11. Nahash5150

    RAID anyone ??

    RAID 5 or 6 can use odd number of drives no problem. 3TB drives in RAID 5 means you have 12TB of storage with 5 drives. Upgrade all drives at once because any drive you add will be treated as the same capacity as the array drives (as long as it is larger). You should always use the same capacity and drive speed for drives in an array - always.
  12. Nahash5150

    RAID anyone ??

    Lest we forget what Photobucket did to millions of people. That's the big problem with Cloud Storage - you are basically slave to the corporate engine.
  13. Nahash5150

    Sort By Options in Featured Systems

    If you go to 'Edit Album', you can change the default sort order.
  14. Nahash5150

    RAID anyone ??

    @Daddyjt NAS storage systems look like another drive on your PC, and if they have technology like DNLA, they look like media servers to modern receivers and/or DACs. You can control who has access to the files, set up virtual directories so people with cell phones can stream from folders you make 'public' on your wi-fi (provided they have the passwords!) and all kinds of cool stuff. I'm with AJ - local cloud storage is what everybody should be doing. Should be a technology goal for every household, like having your own washer and dryer. Corporate Cloud storage is like a laundromat for your personal information.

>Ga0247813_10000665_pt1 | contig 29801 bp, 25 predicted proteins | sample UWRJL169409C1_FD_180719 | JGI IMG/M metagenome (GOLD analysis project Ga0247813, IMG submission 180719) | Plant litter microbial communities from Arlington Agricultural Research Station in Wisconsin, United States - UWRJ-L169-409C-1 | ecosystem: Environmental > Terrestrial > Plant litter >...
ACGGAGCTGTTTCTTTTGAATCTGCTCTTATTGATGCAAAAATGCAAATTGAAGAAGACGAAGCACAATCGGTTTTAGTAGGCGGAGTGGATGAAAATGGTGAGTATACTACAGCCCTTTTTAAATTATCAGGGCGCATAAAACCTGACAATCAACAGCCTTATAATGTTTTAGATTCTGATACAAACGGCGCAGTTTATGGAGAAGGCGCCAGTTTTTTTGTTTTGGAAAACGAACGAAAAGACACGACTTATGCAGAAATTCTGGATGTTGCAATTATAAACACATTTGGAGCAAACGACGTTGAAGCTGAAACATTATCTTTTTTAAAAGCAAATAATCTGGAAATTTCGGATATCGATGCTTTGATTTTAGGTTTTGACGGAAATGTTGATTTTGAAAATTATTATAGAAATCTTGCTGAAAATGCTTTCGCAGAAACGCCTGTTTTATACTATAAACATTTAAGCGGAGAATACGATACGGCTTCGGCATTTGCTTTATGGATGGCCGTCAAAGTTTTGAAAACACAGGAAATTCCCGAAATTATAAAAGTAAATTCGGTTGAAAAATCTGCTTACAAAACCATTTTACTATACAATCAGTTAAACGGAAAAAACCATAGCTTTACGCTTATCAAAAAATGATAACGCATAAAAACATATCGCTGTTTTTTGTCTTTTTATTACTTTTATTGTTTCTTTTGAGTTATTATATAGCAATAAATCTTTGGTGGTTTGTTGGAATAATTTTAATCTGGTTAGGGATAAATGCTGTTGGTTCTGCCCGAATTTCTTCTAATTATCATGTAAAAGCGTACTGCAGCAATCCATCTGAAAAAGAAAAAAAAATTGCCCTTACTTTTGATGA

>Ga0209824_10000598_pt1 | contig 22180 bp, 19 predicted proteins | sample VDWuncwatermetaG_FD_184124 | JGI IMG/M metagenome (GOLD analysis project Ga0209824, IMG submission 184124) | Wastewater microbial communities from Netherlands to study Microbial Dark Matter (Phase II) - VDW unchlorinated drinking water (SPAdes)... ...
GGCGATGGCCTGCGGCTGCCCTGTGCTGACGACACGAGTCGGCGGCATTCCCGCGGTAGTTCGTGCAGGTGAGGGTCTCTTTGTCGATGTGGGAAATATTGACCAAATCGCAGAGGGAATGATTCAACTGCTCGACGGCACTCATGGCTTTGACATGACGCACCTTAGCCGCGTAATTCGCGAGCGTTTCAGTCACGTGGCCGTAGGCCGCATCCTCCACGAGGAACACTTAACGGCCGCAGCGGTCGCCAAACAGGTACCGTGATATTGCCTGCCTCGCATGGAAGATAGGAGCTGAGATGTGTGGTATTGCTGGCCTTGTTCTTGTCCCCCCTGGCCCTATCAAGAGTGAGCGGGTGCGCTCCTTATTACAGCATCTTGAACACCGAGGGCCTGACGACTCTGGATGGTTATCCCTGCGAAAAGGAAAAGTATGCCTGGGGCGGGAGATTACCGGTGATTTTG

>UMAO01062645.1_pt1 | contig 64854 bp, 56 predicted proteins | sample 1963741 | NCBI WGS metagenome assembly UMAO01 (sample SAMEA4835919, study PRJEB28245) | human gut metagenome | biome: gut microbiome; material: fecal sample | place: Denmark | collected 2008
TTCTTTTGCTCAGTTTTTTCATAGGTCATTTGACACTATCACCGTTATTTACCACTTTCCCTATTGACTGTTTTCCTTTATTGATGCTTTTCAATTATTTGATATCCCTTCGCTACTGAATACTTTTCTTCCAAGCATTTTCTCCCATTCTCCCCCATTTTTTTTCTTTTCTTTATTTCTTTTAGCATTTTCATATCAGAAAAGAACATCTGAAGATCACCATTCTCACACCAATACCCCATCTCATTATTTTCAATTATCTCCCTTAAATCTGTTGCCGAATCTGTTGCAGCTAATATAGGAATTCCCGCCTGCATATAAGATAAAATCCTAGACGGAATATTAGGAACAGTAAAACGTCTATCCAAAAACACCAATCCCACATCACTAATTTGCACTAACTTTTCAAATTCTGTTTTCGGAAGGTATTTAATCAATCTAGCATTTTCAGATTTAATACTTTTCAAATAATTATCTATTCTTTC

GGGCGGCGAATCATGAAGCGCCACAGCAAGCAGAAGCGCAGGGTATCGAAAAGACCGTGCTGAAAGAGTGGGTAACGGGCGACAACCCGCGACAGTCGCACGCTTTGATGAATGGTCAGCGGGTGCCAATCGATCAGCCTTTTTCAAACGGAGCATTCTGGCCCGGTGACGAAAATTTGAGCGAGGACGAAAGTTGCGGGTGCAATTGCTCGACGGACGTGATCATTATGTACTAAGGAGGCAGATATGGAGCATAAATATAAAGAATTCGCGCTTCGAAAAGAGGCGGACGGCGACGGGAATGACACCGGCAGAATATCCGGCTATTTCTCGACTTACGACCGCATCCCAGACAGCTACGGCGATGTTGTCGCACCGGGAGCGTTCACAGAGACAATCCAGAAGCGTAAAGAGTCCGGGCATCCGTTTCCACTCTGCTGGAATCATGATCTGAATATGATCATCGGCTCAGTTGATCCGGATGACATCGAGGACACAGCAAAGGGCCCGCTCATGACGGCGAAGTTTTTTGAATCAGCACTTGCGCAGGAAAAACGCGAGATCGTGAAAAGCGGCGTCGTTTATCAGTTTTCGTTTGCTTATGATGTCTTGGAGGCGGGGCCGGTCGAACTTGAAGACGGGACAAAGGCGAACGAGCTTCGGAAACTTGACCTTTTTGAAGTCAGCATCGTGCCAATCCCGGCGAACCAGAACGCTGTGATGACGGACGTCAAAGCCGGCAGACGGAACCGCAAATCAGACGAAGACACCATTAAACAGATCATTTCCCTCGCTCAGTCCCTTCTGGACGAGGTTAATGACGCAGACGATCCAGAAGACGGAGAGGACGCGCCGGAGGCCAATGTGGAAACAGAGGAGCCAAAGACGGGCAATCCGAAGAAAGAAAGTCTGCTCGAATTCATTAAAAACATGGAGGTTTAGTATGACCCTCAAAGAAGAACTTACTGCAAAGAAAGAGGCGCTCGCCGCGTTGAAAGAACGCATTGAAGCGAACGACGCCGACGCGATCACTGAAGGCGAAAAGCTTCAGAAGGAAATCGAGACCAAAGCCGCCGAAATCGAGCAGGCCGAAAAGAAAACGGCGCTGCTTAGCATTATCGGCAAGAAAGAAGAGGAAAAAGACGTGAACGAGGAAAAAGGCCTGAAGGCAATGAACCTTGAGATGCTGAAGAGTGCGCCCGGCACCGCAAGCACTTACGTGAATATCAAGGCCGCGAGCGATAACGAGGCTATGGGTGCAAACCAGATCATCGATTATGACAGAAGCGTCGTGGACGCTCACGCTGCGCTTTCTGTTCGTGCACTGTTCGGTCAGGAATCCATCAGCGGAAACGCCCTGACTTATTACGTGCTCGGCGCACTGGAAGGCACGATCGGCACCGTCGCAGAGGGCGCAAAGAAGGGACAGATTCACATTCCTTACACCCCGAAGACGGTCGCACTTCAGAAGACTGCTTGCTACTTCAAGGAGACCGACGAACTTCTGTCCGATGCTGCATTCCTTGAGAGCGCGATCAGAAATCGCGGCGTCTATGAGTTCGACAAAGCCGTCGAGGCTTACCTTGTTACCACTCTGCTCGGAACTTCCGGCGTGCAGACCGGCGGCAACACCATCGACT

15. Nahash5150

    RAID anyone ??

    RAID = Redundant array of independent Disks. RAID is a standard for mass storage. Basically, it is this: 1 Hard drive - you store data and its all cool. Hard drives of all sorts have failure rates. If the HD breaks, you lose all your data. So how can we protect data using regular disk drives? Make them into arrays. RAID 0 - Computer writes to two drives as if it were one drive. Data is written in such a way to make it fast to read and to write. This is a read/write efficiency RAID. If either of the drives fails, you lose all your data. RAID 1 - Computer writes data on one drive and copies it to another (a mirror). Both drives have the same data. If one drive fails, the other drive has the same data, so data is saved. RAID 5 - Computer requires at least 3 drives. It will write data across all three drives in such a way that if any one of the drives fails, no data is lost. Replace the bad drive and the array will rebuild it so that it operates across all 3 disks again. Primarily designed for mass storage that is closely monitored. The total storage is effectively the total drives minus 1 (so if you have 3 2TB drives in RAID 5, you have 4TB of storage total). RAID 6 - Computer requires at least 4 drives. It will write data to all 4 disks in such a way that if even 2 drives completely fail, no data is lost. So if you have 10 2TB disks in RAID 6, you'll have about 16TB of storage and up to 2 disks can fail completely, and you lose no data. If you lose 3 before replacing the bad ones, you lose everything (just like RAID 5, only it can handle only one drive failure). RAID 10 (1+0) - This is a combination of RAID 1 and RAID 0 - at least 4 drives are used such that one pair is written to for read/write speed and the other pair is an exact mirror. Everything else they're talking about is geek speak about what brands to use. Meh.